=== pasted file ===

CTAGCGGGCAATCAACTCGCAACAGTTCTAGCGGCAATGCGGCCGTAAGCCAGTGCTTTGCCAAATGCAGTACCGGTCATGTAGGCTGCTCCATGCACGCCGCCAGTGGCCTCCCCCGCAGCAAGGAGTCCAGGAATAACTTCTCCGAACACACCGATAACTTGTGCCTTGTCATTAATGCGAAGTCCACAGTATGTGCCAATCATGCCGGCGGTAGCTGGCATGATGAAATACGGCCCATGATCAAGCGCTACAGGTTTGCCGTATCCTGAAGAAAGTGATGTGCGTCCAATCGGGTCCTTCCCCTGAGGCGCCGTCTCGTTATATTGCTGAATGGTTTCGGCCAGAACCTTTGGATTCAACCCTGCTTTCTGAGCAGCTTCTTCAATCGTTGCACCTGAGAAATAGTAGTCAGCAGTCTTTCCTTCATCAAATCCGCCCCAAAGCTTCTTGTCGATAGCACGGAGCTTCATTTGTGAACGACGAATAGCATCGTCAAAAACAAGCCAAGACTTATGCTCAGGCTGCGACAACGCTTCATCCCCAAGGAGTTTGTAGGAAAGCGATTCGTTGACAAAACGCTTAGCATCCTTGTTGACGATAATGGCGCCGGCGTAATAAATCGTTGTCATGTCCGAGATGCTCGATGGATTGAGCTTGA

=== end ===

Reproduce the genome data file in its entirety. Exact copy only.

CTAGCGGGCAATCAACTCGCAACAGTTCTAGCGGCAATGCGGCCGTAAGCCAGTGCTTTGCCAAATGCAGTACCGGTCATGTAGGCTGCTCCATGCACGCCGCCAGTGGCCTCCCCCGCAGCAAGGAGTCCAGGAATAACTTCTCCGAACACACCGATAACTTGTGCCTTGTCATTAATGCGAAGTCCACAGTATGTGCCAATCATGCCGGCGGTAGCTGGCATGATGAAATACGGCCCATGATCAAGCGCTACAGGTTTGCCGTATCCTGAAGAAAGTGATGTGCGTCCAATCGGGTCCTTCCCCTGAGGCGCCGTCTCGTTATATTGCTGAATGGTTTCGGCCAGAACCTTTGGATTCAACCCTGCTTTCTGAGCAGCTTCTTCAATCGTTGCACCTGAGAAATAGTAGTCAGCAGTCTTTCCTTCATCAAATCCGCCCCAAAGCTTCTTGTCGATAGCACGGAGCTTCATTTGTGAACGACGAATAGCATCGTCAAAAACAAGCCAAGACTTATGCTCAGGCTGCGACAACGCTTCATCCCCAAGGAGTTTGTAGGAAAGCGATTCGTTGACAAAACGCTTAGCATCCTTGTTGACGATAATGGCGCCGGCGTAATAAATCGTTGTCATGTCCGAGATGCTCGATGGATTGAGCTTGA